HMRC announces preferential split in propulsion and 'domestic use' diesel
If MBM’s last entry was a bit gloomy, this one is positively upbeat. After some sterling work from the British Marine Federation, Royal Yachting Association and Inland Waterways Association, HM Revenue & Customs has announced that from 1 November, it will allow a 60/40 split in propulsion and ‘domestic use’ diesel.
So what does that mean?
From 1 November, only 60% of your fuel bill will be subject to the top rate of duty – 50.35 pence per litre at 17.5% VAT. (The duty figures have been revised by HMRC since the blog was posted below).
40% of your fuel bill, meanwhile, will only be hit with a duty rate of 9.69ppl and 5% VAT, which is what you’re paying right now.
This has all come about because the EU’s Energy Products Directive allows diesel to be charged at a lower rate for ‘domestic use’. On discovering this, the various boating bodies lobbied HMRC for a preferential split – and they got it.
60/40 does not represent every boater’s use of diesel, but HMRC acknowledged that it represented most people’s use.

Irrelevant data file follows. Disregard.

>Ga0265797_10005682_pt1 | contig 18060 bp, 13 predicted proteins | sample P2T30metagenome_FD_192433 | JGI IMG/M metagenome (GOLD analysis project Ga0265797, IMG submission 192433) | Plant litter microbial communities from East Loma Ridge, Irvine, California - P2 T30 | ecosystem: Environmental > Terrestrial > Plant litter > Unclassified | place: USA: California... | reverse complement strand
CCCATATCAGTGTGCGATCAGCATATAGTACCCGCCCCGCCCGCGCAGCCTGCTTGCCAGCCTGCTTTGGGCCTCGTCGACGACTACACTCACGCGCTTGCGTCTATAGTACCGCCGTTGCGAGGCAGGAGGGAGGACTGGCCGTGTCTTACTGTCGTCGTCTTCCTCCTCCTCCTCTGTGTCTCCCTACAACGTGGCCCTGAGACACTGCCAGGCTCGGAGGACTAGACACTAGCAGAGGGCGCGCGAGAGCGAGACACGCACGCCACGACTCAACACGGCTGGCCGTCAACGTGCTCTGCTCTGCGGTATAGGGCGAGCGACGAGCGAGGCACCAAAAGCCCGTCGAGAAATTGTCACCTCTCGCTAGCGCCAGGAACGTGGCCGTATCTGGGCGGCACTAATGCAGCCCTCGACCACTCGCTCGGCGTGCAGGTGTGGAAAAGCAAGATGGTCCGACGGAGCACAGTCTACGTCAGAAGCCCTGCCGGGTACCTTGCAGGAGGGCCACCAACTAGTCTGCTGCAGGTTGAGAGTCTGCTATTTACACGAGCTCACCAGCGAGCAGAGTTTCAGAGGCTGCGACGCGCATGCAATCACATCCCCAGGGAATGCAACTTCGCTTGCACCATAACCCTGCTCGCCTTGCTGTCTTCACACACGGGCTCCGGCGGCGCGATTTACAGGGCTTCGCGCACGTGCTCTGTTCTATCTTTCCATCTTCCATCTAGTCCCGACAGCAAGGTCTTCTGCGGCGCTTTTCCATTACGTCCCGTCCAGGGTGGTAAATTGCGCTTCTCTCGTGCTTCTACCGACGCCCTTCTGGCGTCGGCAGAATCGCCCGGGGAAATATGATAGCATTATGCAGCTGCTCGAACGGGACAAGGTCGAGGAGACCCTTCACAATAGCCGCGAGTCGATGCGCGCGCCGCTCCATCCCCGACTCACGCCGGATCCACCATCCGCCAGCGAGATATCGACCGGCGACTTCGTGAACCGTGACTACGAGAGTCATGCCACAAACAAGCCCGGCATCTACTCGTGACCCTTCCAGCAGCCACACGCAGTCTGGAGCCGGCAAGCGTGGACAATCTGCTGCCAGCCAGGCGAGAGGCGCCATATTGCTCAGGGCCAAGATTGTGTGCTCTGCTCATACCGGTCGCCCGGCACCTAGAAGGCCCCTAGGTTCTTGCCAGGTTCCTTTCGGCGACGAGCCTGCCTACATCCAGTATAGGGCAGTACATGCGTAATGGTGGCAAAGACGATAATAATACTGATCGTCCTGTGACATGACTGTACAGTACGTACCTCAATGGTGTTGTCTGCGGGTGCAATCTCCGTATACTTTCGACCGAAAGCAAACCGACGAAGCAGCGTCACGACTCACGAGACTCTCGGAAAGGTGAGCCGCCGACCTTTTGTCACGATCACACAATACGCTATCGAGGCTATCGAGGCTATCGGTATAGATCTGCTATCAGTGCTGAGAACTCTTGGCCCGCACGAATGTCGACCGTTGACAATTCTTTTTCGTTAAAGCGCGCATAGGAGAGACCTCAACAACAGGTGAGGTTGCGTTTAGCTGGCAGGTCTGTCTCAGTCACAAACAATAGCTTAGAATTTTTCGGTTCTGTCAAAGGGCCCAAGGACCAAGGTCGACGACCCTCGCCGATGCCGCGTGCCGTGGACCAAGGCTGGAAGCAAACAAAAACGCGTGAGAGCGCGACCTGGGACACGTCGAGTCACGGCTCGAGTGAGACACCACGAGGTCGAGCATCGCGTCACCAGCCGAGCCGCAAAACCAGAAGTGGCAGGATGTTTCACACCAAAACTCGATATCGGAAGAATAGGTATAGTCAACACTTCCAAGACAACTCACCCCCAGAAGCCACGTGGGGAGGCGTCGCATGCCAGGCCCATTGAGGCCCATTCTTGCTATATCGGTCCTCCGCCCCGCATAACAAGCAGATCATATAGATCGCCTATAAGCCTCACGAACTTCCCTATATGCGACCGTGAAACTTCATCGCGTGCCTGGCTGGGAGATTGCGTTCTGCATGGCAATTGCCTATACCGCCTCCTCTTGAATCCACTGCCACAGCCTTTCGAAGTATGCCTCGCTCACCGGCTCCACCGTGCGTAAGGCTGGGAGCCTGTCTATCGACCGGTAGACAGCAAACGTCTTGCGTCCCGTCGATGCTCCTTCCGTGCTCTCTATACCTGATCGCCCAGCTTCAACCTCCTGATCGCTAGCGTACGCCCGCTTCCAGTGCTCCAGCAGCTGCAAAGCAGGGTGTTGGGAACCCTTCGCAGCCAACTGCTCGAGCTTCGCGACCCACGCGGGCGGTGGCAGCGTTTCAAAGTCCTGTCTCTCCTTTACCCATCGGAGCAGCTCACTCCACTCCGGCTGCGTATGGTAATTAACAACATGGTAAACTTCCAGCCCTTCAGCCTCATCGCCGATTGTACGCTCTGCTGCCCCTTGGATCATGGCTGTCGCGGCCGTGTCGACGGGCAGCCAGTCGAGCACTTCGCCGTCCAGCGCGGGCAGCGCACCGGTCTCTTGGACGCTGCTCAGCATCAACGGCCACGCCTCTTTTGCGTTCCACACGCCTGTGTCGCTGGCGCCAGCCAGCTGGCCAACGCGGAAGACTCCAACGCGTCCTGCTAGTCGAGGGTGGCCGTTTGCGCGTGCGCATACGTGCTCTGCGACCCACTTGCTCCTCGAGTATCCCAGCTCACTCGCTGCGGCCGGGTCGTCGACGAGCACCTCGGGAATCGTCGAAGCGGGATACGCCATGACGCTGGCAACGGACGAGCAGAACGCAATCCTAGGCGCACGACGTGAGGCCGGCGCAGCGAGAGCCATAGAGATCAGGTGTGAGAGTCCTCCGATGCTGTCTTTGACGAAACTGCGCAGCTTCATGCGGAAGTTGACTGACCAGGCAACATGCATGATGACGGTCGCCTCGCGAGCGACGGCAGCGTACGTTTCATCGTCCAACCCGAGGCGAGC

The use of the word ‘most’ is crucial here. Since it is illegal under EU law for HMRC to institute a flat 60/40 split, what they can do is suggest that this is what fuel vendors accept at the pump.
The industry’s higher ups at the Southampton Boat Show told MBM that they hoped this split would become so ingrained that it wouldn’t be questioned by boater, vendor or taxman.
While no one is going to pretend that rising diesel prices is a good thing, this result is the best of a bad bunch for Britain’s boaters. Based on a current price of 80ppl, diesel from 1 November will shoot up to only around £1.15 per litre instead of the worst case £1.37.
In November’s MBM, we’ll be explaining this more fully, so don’t miss it.